Cafardo notes that “there are huge hurdles to cross” before a trade could happen — like how much of Hanley’s remaining salary the Red Sox would have to eat and what positions the soon-to-be 32-year-old is able to play defensively at this point in his career.

Boston’s higher-ups have asked Ramirez to learn first base and drop 20 pounds this winter. Whatever team is looking to acquire him would probably have to be comfortable with him serving primarily as a designated hitter.

Hanley is owed $68.2 million over the next three seasons and he carries a $22 million vesting option for 2019. He batted just .249/.291/.426 in 105 games this past year.

Ben Zobrist is the “Mets’ No. 1 target”

Ben Zobrist
AP Photo/Charlie Riedel

Ben Zobrist posted a cool .809 OPS (120 OPS+) in 126 games this summer between Oakland and Kansas City while appearing defensively at second base, third base, and both corner outfield positions.

His steady bat and defensive versatility make him a fit for just about every club in Major League Baseball, and the defending National League champions are among the teams in hot pursuit …

It’s a little odd to see the rebuilding Braves listed there given that Zobrist is 34 years old, but Rosenthal says the interest stems from a “desire for him to serve as [a] model for younger players” as the club prepares to open a new ballpark in 2017. Wasn’t that supposed to be Nick Markakis‘ job?

Zobrist and his agent Alan Nero are believed to be seeking a four-year deal.

Tigers agree to deal with starter Jordan Zimmermann

Jordan Zimmermann
AP Photo/Pablo Martinez Monsivais

Hey, the hot stove is finally generating some real fire …

CBS Sports’ Jon Heyman reports that the Tigers have agreed to terms on a contract with free agent starter Jordan Zimmermann. It’s a five-year deal worth around $110 million, per Jon Morosi of FOX Sports.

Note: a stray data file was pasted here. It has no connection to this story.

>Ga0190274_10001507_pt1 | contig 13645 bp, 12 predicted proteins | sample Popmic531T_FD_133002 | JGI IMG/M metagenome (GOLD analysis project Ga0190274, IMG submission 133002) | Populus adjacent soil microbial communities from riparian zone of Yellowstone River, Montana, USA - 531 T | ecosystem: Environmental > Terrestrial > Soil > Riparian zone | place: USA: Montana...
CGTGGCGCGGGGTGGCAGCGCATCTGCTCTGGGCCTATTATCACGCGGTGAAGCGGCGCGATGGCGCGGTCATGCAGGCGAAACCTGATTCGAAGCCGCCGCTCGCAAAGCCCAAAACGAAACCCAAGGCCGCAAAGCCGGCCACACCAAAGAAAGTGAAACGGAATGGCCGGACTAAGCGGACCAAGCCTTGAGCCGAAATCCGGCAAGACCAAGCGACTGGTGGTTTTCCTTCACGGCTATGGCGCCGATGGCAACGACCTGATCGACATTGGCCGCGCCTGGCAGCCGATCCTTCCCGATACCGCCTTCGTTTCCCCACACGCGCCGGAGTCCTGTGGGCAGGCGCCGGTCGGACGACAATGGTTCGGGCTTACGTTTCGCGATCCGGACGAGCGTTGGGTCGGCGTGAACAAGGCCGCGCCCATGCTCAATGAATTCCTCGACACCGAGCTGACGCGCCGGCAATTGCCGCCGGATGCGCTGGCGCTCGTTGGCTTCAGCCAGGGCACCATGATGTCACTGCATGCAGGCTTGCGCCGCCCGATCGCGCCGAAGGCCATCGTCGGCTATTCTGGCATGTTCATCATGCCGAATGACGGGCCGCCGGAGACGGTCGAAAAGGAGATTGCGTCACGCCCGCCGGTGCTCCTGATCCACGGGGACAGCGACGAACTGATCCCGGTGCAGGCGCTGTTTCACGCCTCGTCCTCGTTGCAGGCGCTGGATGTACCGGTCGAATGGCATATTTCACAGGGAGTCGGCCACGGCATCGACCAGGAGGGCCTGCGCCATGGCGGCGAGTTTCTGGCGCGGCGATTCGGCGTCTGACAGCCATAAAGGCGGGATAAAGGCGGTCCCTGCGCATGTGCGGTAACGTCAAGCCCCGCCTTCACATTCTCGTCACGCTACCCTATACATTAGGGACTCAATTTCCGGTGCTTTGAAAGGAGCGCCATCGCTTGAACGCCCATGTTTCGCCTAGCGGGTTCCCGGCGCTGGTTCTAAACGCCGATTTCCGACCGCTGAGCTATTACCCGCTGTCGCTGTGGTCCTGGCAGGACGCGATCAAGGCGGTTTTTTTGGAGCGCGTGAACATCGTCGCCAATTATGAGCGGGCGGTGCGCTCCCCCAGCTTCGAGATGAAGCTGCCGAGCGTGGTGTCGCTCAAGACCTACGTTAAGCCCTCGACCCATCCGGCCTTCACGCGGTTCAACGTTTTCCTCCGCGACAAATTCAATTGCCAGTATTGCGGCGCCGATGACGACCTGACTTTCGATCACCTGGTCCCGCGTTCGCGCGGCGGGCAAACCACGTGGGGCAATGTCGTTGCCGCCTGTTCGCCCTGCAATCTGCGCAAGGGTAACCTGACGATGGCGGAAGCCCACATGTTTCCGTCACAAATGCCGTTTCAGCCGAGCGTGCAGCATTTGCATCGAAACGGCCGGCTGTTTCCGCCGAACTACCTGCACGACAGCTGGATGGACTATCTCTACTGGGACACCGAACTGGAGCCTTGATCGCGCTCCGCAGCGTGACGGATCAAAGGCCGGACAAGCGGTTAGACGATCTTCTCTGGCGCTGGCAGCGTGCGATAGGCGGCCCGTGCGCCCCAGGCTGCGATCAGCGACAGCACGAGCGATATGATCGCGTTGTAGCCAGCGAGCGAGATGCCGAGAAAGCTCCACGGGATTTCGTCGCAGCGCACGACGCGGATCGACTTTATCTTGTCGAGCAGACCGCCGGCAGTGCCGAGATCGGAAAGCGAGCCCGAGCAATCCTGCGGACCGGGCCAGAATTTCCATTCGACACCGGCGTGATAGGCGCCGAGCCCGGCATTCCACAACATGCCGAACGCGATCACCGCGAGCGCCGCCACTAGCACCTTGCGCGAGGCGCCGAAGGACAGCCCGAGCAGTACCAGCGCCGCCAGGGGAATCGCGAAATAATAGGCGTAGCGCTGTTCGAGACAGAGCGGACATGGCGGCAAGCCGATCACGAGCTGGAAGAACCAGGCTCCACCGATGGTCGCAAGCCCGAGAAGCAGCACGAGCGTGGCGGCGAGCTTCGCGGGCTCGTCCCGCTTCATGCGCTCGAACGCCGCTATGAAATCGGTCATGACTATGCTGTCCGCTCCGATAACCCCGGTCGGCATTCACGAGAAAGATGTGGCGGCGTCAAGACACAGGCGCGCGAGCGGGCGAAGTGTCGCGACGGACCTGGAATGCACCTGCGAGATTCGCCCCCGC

This should have a domino effect on a loaded starting pitching market. David Price, Zack Greinke, Johnny Cueto, Mike Leake, and Jeff Samardzija are just a few of the names still out there.

Zimmermann, 29, posted a 3.66 ERA, 1.21 WHIP, and 164/39 K/BB ratio in 201 2/3 innings this past season for the Nationals. He had a 2.66 ERA in 2014 and threw a no-hitter on the final day of the regular season.

Zimmermann’s free agency is tied to draft pick compensation because he rejected a one-year, $15.8 million qualifying offer from Washington, but the Tigers finished with one of the 10-worst win-loss records in 2015 so their first-round pick in 2016 is protected. Detroit will give up its second-round pick instead.

Video: Statcast’s 10 longest home runs from 2015

Giancarlo Stanton
AP Photo/Joe Skipper

Here’s a pretty good way to finally break out of that turkey-induced Thanksgiving tryptophan coma.

It’s a compilation of the 10 longest home runs from the 2015 season, with MLB.com’s Statcast technology providing data along the path of each blast …